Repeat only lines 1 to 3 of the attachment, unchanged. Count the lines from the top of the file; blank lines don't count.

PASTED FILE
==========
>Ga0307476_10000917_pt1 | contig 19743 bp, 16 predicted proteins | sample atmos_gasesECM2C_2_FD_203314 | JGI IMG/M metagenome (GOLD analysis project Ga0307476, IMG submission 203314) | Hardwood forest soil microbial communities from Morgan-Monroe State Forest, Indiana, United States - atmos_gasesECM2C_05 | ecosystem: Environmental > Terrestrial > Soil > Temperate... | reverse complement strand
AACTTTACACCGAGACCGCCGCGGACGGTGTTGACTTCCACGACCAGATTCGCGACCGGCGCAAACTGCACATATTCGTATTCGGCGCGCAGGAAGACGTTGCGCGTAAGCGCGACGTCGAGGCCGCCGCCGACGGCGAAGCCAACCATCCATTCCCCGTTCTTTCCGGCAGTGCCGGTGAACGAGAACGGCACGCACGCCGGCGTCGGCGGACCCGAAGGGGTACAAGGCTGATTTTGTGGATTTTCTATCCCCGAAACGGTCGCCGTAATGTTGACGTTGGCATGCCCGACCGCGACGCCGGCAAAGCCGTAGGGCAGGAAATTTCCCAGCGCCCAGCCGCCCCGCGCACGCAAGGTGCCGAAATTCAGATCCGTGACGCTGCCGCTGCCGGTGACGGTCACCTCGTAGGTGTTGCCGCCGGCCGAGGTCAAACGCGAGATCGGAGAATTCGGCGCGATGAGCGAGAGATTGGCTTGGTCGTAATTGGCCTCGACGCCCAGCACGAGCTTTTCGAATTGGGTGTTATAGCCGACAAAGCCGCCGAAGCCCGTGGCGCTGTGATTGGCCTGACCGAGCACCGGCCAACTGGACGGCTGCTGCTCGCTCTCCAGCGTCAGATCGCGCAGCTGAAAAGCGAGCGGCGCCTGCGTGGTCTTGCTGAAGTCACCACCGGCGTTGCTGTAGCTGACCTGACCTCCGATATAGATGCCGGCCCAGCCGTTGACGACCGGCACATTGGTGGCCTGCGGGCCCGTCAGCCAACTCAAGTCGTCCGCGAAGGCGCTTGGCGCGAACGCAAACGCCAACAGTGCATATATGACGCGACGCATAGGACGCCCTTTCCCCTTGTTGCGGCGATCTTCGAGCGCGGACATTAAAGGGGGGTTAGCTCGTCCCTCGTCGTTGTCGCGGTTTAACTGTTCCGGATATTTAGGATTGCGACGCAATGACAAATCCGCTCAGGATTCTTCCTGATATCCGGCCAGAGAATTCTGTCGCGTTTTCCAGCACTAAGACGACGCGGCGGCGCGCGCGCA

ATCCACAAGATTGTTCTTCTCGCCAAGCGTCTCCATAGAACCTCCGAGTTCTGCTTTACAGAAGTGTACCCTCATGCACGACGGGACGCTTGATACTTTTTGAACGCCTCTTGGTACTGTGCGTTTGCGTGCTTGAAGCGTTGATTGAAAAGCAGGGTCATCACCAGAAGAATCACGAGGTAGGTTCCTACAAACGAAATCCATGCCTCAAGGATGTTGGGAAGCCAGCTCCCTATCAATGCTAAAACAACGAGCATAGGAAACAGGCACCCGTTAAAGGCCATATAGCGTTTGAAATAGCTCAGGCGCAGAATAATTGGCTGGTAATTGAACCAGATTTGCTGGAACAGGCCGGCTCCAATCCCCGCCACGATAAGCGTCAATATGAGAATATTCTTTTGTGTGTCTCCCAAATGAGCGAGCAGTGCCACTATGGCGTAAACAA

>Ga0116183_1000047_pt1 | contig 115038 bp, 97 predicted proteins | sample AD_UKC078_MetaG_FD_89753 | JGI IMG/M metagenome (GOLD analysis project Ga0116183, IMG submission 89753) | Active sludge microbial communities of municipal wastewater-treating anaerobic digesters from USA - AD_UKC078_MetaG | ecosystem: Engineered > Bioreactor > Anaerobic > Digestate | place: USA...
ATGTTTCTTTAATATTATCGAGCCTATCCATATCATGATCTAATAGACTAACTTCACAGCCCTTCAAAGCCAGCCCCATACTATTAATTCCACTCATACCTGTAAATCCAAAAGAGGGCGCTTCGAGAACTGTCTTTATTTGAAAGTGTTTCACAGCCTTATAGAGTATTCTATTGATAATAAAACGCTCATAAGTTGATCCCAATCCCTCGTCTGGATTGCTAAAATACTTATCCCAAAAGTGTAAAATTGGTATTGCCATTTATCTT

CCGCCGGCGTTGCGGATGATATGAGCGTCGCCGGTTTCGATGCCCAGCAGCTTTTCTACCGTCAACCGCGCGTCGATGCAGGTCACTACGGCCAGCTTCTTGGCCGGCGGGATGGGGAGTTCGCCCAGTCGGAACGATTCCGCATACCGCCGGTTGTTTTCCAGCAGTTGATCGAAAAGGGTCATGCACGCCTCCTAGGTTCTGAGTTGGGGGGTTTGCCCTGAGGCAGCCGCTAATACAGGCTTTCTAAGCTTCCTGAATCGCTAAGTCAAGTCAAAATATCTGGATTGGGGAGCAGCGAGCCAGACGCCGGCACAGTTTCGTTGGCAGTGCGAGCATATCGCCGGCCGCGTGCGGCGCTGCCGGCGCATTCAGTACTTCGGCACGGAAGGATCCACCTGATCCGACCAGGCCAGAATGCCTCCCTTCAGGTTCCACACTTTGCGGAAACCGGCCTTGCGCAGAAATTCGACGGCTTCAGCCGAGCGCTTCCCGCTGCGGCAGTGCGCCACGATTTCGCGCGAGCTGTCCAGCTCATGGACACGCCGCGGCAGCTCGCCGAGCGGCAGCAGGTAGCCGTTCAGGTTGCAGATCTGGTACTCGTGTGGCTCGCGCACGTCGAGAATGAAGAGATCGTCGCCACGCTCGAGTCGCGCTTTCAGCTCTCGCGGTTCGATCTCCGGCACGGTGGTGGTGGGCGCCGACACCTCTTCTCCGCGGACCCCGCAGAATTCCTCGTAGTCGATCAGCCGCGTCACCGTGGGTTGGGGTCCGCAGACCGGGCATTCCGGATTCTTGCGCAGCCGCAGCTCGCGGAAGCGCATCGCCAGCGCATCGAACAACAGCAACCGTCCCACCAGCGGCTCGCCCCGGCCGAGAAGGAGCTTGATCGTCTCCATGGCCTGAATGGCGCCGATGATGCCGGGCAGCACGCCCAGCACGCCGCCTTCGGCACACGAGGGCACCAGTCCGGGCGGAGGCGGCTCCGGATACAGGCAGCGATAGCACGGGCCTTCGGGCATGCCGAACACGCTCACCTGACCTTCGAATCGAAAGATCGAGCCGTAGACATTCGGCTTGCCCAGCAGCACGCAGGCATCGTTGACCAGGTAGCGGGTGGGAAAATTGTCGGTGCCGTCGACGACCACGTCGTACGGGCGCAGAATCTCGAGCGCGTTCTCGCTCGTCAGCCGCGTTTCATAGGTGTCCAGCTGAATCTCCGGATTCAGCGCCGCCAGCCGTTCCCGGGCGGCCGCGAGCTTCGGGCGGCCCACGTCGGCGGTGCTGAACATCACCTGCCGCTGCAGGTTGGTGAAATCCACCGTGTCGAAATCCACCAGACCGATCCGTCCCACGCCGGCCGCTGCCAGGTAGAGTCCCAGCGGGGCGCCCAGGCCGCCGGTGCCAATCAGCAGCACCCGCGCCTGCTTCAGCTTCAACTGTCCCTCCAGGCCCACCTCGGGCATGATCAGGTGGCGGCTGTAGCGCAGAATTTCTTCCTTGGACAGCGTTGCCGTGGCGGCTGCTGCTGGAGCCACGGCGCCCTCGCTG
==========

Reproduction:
>Ga0307476_10000917_pt1 | contig 19743 bp, 16 predicted proteins | sample atmos_gasesECM2C_2_FD_203314 | JGI IMG/M metagenome (GOLD analysis project Ga0307476, IMG submission 203314) | Hardwood forest soil microbial communities from Morgan-Monroe State Forest, Indiana, United States - atmos_gasesECM2C_05 | ecosystem: Environmental > Terrestrial > Soil > Temperate... | reverse complement strand
AACTTTACACCGAGACCGCCGCGGACGGTGTTGACTTCCACGACCAGATTCGCGACCGGCGCAAACTGCACATATTCGTATTCGGCGCGCAGGAAGACGTTGCGCGTAAGCGCGACGTCGAGGCCGCCGCCGACGGCGAAGCCAACCATCCATTCCCCGTTCTTTCCGGCAGTGCCGGTGAACGAGAACGGCACGCACGCCGGCGTCGGCGGACCCGAAGGGGTACAAGGCTGATTTTGTGGATTTTCTATCCCCGAAACGGTCGCCGTAATGTTGACGTTGGCATGCCCGACCGCGACGCCGGCAAAGCCGTAGGGCAGGAAATTTCCCAGCGCCCAGCCGCCCCGCGCACGCAAGGTGCCGAAATTCAGATCCGTGACGCTGCCGCTGCCGGTGACGGTCACCTCGTAGGTGTTGCCGCCGGCCGAGGTCAAACGCGAGATCGGAGAATTCGGCGCGATGAGCGAGAGATTGGCTTGGTCGTAATTGGCCTCGACGCCCAGCACGAGCTTTTCGAATTGGGTGTTATAGCCGACAAAGCCGCCGAAGCCCGTGGCGCTGTGATTGGCCTGACCGAGCACCGGCCAACTGGACGGCTGCTGCTCGCTCTCCAGCGTCAGATCGCGCAGCTGAAAAGCGAGCGGCGCCTGCGTGGTCTTGCTGAAGTCACCACCGGCGTTGCTGTAGCTGACCTGACCTCCGATATAGATGCCGGCCCAGCCGTTGACGACCGGCACATTGGTGGCCTGCGGGCCCGTCAGCCAACTCAAGTCGTCCGCGAAGGCGCTTGGCGCGAACGCAAACGCCAACAGTGCATATATGACGCGACGCATAGGACGCCCTTTCCCCTTGTTGCGGCGATCTTCGAGCGCGGACATTAAAGGGGGGTTAGCTCGTCCCTCGTCGTTGTCGCGGTTTAACTGTTCCGGATATTTAGGATTGCGACGCAATGACAAATCCGCTCAGGATTCTTCCTGATATCCGGCCAGAGAATTCTGTCGCGTTTTCCAGCACTAAGACGACGCGGCGGCGCGCGCGCA

ATCCACAAGATTGTTCTTCTCGCCAAGCGTCTCCATAGAACCTCCGAGTTCTGCTTTACAGAAGTGTACCCTCATGCACGACGGGACGCTTGATACTTTTTGAACGCCTCTTGGTACTGTGCGTTTGCGTGCTTGAAGCGTTGATTGAAAAGCAGGGTCATCACCAGAAGAATCACGAGGTAGGTTCCTACAAACGAAATCCATGCCTCAAGGATGTTGGGAAGCCAGCTCCCTATCAATGCTAAAACAACGAGCATAGGAAACAGGCACCCGTTAAAGGCCATATAGCGTTTGAAATAGCTCAGGCGCAGAATAATTGGCTGGTAATTGAACCAGATTTGCTGGAACAGGCCGGCTCCAATCCCCGCCACGATAAGCGTCAATATGAGAATATTCTTTTGTGTGTCTCCCAAATGAGCGAGCAGTGCCACTATGGCGTAAACAA